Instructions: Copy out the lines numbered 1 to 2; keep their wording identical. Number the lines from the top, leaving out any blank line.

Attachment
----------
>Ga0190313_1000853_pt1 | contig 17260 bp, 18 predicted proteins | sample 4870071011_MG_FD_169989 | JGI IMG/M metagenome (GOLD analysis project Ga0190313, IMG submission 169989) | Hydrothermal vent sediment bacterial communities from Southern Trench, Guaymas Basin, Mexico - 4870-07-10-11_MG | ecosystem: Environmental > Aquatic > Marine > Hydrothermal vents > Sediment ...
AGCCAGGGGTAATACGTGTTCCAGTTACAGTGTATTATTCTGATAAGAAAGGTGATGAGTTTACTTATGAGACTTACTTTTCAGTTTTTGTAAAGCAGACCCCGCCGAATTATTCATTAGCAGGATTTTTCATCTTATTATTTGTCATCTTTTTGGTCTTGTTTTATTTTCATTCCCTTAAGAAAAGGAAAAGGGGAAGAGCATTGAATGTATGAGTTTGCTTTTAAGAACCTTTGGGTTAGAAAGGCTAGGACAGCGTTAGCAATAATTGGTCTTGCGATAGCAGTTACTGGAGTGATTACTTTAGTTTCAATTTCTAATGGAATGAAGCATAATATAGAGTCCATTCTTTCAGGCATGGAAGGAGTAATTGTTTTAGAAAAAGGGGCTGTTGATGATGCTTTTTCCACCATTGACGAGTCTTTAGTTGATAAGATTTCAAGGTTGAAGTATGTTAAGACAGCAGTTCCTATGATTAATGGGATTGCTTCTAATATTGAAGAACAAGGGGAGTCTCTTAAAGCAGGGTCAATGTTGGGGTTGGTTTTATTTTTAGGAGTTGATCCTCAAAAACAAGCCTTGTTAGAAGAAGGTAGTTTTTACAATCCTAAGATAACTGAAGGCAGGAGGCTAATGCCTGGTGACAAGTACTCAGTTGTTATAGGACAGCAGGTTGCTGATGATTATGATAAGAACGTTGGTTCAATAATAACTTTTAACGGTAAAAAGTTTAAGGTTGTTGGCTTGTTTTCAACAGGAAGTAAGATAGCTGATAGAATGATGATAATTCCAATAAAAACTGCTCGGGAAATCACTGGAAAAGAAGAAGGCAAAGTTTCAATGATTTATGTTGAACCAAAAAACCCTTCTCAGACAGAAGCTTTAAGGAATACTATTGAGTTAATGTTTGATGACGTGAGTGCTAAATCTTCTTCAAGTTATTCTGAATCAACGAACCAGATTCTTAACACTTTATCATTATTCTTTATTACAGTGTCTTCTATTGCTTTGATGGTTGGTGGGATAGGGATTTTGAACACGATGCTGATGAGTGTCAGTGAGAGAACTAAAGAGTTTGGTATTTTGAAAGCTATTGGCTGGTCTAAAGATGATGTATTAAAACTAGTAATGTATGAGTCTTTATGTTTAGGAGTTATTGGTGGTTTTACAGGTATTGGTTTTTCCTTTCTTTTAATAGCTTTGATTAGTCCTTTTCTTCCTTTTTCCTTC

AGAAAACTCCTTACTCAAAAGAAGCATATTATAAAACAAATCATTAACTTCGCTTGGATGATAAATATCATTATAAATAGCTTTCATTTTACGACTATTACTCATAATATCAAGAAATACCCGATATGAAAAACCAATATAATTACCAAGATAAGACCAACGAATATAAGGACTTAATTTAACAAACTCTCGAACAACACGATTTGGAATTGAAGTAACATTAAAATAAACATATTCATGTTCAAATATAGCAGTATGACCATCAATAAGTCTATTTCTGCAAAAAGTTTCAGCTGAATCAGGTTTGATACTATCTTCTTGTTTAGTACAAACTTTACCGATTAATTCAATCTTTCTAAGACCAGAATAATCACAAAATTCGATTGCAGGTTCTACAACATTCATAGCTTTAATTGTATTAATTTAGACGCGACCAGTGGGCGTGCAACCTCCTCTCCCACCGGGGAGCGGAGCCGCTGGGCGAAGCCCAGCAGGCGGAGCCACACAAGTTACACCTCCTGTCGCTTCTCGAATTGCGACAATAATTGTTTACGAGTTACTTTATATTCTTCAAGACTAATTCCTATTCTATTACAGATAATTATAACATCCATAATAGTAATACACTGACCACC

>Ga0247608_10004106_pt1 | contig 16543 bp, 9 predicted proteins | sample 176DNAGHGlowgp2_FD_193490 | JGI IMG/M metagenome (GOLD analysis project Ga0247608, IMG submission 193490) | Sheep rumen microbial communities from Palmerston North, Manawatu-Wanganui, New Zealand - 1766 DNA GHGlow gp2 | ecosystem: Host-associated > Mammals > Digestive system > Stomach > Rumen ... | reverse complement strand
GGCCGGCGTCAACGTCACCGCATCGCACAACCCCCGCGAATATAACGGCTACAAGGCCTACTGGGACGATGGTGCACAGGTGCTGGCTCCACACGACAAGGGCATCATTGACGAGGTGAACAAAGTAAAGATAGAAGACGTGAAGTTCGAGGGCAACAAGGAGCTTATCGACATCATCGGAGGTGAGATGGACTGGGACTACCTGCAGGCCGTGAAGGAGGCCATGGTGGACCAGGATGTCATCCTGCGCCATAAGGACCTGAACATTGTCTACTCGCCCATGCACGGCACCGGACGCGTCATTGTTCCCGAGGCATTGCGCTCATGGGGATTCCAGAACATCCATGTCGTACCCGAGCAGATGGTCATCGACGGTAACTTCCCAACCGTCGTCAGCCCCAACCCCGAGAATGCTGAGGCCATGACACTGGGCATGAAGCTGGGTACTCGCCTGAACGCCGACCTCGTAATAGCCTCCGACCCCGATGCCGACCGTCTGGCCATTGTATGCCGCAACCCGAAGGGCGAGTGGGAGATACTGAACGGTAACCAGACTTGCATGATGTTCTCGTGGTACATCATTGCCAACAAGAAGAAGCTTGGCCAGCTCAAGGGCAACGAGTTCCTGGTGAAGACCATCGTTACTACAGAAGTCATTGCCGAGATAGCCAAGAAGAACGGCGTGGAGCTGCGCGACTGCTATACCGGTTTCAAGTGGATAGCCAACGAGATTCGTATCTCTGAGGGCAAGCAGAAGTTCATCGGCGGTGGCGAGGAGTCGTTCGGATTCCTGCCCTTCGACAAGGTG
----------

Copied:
>Ga0190313_1000853_pt1 | contig 17260 bp, 18 predicted proteins | sample 4870071011_MG_FD_169989 | JGI IMG/M metagenome (GOLD analysis project Ga0190313, IMG submission 169989) | Hydrothermal vent sediment bacterial communities from Southern Trench, Guaymas Basin, Mexico - 4870-07-10-11_MG | ecosystem: Environmental > Aquatic > Marine > Hydrothermal vents > Sediment ...
AGCCAGGGGTAATACGTGTTCCAGTTACAGTGTATTATTCTGATAAGAAAGGTGATGAGTTTACTTATGAGACTTACTTTTCAGTTTTTGTAAAGCAGACCCCGCCGAATTATTCATTAGCAGGATTTTTCATCTTATTATTTGTCATCTTTTTGGTCTTGTTTTATTTTCATTCCCTTAAGAAAAGGAAAAGGGGAAGAGCATTGAATGTATGAGTTTGCTTTTAAGAACCTTTGGGTTAGAAAGGCTAGGACAGCGTTAGCAATAATTGGTCTTGCGATAGCAGTTACTGGAGTGATTACTTTAGTTTCAATTTCTAATGGAATGAAGCATAATATAGAGTCCATTCTTTCAGGCATGGAAGGAGTAATTGTTTTAGAAAAAGGGGCTGTTGATGATGCTTTTTCCACCATTGACGAGTCTTTAGTTGATAAGATTTCAAGGTTGAAGTATGTTAAGACAGCAGTTCCTATGATTAATGGGATTGCTTCTAATATTGAAGAACAAGGGGAGTCTCTTAAAGCAGGGTCAATGTTGGGGTTGGTTTTATTTTTAGGAGTTGATCCTCAAAAACAAGCCTTGTTAGAAGAAGGTAGTTTTTACAATCCTAAGATAACTGAAGGCAGGAGGCTAATGCCTGGTGACAAGTACTCAGTTGTTATAGGACAGCAGGTTGCTGATGATTATGATAAGAACGTTGGTTCAATAATAACTTTTAACGGTAAAAAGTTTAAGGTTGTTGGCTTGTTTTCAACAGGAAGTAAGATAGCTGATAGAATGATGATAATTCCAATAAAAACTGCTCGGGAAATCACTGGAAAAGAAGAAGGCAAAGTTTCAATGATTTATGTTGAACCAAAAAACCCTTCTCAGACAGAAGCTTTAAGGAATACTATTGAGTTAATGTTTGATGACGTGAGTGCTAAATCTTCTTCAAGTTATTCTGAATCAACGAACCAGATTCTTAACACTTTATCATTATTCTTTATTACAGTGTCTTCTATTGCTTTGATGGTTGGTGGGATAGGGATTTTGAACACGATGCTGATGAGTGTCAGTGAGAGAACTAAAGAGTTTGGTATTTTGAAAGCTATTGGCTGGTCTAAAGATGATGTATTAAAACTAGTAATGTATGAGTCTTTATGTTTAGGAGTTATTGGTGGTTTTACAGGTATTGGTTTTTCCTTTCTTTTAATAGCTTTGATTAGTCCTTTTCTTCCTTTTTCCTTC